However, this works in your favor. Emerging market stocks often have significant rise/growth in the early years as they develop and as such are typically “bull markets” (a market where prices are rising or are expected to rise). USE All Share Index (ALSI) growth statistics; A measure of all publicly traded companies, for example, shows that stock prices have been rising overall, except for 2008, the peak of the credit crunch.

The bond market is also experiencing increased growth, and according to the USE annual report for 2010, activity increased by 4%.

The above sounds promising, is it worth investing in stocks and bonds via USE?

FIRST THE CONS (of course)

1. Low liquidity due to low trading volume

Despite the increasing activity on USE, since we are still an emerging market, the trading volume is quite low, and according to trading statistics, some stocks have no activity for a day or couple of days.

This means considering investing in this, especially for profit, the focus should probably be on those stocks that have the highest trading volumes as you can expect them to be the most representative of an active market where you can buy or pick as you wish without delay in finding a seller or buyer.

2. Exchange losses (Forex)

A key consideration when investing in the US, especially if you are a Ugandan in the diaspora, is to consider exchange rate movements. The shilling has depreciated over the last 5 years against the British pound (GBP) and the US dollar (USD) and so if you are investing in, say, a 3-year bond, you need to consider how exchange rate depreciation might move and therefore affect the value of your investment.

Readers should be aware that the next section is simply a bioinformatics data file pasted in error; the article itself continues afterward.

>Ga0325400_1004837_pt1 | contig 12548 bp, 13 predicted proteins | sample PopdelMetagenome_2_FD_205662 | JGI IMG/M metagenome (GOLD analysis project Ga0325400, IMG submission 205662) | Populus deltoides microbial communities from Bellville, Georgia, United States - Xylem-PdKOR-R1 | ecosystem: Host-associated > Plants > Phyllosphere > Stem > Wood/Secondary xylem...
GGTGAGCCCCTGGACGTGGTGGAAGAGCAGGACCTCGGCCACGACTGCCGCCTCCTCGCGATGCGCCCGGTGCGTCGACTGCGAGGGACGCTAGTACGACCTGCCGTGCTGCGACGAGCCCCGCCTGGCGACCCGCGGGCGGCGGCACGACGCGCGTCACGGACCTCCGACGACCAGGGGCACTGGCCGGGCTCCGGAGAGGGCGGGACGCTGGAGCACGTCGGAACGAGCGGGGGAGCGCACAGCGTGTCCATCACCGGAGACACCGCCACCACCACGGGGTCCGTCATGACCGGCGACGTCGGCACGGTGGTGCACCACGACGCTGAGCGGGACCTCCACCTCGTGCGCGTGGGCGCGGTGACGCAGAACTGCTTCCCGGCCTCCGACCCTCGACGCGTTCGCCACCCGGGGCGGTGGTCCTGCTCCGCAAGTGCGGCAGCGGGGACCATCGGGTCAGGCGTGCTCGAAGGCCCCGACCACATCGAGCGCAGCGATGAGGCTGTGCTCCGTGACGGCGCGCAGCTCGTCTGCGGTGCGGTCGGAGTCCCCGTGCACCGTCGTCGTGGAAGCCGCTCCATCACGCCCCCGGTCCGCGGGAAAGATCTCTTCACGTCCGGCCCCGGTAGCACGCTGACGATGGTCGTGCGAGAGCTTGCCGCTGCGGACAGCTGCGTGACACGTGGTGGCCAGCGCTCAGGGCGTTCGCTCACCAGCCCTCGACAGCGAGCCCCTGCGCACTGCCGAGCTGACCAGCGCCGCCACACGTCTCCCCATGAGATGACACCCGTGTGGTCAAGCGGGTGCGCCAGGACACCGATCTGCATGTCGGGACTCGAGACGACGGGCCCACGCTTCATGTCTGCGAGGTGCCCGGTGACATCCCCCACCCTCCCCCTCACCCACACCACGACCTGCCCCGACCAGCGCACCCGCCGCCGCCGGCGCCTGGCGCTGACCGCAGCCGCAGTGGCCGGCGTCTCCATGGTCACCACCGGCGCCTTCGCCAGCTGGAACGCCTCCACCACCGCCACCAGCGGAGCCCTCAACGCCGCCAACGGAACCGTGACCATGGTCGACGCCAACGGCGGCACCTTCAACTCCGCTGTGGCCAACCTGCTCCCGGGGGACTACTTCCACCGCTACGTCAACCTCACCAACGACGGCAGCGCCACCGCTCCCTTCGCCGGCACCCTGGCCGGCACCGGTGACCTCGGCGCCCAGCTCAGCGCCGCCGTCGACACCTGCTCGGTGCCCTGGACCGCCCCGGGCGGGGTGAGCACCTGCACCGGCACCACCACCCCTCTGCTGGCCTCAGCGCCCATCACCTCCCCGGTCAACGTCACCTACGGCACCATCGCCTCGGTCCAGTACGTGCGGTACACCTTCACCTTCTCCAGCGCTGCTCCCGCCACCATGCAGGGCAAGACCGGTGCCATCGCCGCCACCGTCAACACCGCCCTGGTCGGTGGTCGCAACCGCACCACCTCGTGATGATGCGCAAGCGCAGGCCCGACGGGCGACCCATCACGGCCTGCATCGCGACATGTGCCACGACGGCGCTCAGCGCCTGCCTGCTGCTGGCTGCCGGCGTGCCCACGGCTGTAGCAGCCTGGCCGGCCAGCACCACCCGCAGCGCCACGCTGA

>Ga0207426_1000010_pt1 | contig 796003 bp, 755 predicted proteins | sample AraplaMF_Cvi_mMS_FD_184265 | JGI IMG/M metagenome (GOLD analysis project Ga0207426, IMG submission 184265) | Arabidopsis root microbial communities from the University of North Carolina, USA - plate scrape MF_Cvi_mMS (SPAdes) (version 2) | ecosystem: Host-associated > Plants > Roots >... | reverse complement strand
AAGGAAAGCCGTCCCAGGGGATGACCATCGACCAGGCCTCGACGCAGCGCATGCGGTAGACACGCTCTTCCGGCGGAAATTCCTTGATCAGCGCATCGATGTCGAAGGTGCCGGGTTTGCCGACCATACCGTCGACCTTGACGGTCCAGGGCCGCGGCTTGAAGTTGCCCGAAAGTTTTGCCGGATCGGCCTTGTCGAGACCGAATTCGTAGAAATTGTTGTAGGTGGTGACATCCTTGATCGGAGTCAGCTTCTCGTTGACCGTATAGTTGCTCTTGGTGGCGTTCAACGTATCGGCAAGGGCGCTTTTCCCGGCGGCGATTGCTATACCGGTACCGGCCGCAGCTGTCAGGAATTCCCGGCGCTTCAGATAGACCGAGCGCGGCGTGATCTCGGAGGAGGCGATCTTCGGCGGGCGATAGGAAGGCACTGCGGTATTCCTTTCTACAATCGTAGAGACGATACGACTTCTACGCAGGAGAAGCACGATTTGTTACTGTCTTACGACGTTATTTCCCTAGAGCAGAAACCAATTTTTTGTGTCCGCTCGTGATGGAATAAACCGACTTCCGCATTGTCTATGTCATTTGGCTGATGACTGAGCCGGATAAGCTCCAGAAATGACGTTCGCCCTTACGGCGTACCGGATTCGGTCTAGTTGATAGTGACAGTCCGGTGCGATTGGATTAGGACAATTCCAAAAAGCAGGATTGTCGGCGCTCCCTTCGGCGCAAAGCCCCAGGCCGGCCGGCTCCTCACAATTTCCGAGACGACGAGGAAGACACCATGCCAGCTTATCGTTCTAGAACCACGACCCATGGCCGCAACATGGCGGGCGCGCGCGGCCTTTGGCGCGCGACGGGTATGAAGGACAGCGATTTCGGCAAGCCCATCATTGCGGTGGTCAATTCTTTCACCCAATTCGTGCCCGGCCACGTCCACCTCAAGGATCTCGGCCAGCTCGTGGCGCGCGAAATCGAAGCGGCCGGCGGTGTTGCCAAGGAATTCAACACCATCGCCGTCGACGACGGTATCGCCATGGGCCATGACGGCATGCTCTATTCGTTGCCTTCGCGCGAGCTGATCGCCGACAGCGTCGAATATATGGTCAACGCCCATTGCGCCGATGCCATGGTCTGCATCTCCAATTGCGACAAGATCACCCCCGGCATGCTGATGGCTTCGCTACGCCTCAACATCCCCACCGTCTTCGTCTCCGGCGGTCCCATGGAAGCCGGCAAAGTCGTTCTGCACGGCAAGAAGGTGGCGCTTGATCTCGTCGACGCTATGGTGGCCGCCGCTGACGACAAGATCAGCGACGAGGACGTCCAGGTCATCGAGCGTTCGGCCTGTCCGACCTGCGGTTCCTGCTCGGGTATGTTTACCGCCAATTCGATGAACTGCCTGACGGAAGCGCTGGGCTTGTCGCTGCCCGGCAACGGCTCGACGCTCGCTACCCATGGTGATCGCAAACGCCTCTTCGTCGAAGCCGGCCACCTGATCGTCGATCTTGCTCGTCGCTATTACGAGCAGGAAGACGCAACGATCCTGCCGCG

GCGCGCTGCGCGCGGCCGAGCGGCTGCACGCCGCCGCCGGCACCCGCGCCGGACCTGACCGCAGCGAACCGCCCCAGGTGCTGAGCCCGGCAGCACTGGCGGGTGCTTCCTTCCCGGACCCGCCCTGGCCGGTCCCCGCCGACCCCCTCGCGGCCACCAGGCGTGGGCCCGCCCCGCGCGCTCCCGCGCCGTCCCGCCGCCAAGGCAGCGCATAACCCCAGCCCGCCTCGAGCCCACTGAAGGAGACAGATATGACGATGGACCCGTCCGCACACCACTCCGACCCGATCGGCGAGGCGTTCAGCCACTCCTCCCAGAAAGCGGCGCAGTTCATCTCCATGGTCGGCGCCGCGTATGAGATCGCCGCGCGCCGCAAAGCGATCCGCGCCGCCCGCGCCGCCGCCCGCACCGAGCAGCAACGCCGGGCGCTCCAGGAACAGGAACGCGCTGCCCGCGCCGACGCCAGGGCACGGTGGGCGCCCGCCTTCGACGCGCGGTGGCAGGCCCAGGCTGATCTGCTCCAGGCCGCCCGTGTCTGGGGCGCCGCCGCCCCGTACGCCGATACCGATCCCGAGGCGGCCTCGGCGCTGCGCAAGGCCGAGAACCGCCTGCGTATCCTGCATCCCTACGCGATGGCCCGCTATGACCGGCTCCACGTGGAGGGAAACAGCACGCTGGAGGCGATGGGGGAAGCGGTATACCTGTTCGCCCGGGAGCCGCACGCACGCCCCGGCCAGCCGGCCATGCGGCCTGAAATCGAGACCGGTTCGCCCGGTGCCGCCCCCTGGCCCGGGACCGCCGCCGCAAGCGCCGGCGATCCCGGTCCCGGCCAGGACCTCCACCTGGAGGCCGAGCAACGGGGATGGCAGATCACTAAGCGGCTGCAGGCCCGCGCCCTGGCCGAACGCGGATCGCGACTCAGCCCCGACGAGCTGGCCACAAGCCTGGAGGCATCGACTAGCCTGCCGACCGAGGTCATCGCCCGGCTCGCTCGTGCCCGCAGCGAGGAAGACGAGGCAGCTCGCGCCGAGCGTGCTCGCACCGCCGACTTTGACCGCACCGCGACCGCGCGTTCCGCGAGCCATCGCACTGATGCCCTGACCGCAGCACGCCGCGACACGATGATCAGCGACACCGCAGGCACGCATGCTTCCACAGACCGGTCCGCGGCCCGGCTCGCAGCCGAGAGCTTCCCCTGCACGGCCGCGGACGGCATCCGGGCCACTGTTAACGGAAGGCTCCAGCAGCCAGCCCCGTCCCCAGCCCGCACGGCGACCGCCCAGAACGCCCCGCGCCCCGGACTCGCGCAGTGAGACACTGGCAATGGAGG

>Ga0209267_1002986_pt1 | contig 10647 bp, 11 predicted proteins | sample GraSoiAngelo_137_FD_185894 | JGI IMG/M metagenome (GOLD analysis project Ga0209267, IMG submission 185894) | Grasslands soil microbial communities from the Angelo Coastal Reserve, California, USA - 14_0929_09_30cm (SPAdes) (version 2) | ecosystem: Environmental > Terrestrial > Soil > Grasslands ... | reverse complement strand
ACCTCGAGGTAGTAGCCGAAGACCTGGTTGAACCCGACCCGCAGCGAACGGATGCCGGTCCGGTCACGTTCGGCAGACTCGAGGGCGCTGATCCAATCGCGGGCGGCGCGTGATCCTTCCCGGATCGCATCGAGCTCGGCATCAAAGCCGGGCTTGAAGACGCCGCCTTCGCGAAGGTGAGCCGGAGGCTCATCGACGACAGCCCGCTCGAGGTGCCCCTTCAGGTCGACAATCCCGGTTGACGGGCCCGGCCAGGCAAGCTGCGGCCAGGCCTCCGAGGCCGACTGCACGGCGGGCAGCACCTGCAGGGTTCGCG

1. Good returns for stocks due to bullish market trends

In light of the highlighted CONS, the clear advantage for the investor who has access to other stock exchanges but wants to invest in USE is to consider investing in short-term holdings of shares, i.e., say one year before selling, since in a bull market (such as USE), share prices are expected to rise.

2. No capital gains tax

One of the main advantages of shares is that there is no capital gains tax (CGT). Capital gains are the gains made when you sell shares for a higher price than you bought them for. Therefore, the investor can enjoy his profit tax free. It is not uncommon to pay CGT in more developed economies.

Building on the above Pros, therefore, I summarize the financial model below.

  • Initial capital (A): Shs. 18,931,650
  • Profit per year (B): 12,586,182
  • Other costs (C) (broker fees and Forex losses): Shs 1,145,357
  • Return on Investment/Capital (years to recover the capital) (A/ (BC)): 1.65 years

Now the basics that you must have well before investing.

  • It works through a corridor. As the clear winner is considering equity investments for a short time, it will most likely be necessary to have an investment broker to provide you with regular reports and guidance so that you can carry out your buying and selling strategy. The Capital Markets Authority (CMA), the USE regulator, has a list of brokers, fund managers and investment advisers.
  • Investigation. If you choose not to use a broker, the least you can do is thoroughly research information such as pricing and qualitative information about your target. Financial statements and press reports/stories give you an indicator of the nature of the entity. Of course, there is a limit to this investigation; Past performance does not equal future performance. Chances are your broker/advisor can help you with this as well.


While you may not be a professional in the open auction system that USE uses and not interested in the intricate details of how stock markets work, there is definitely a lot of merit in investing in USE considering that despite CONS such as Forex movements, there can be returns in just over 1 year which can be much better than investing in eg fixed UK or US savings accounts.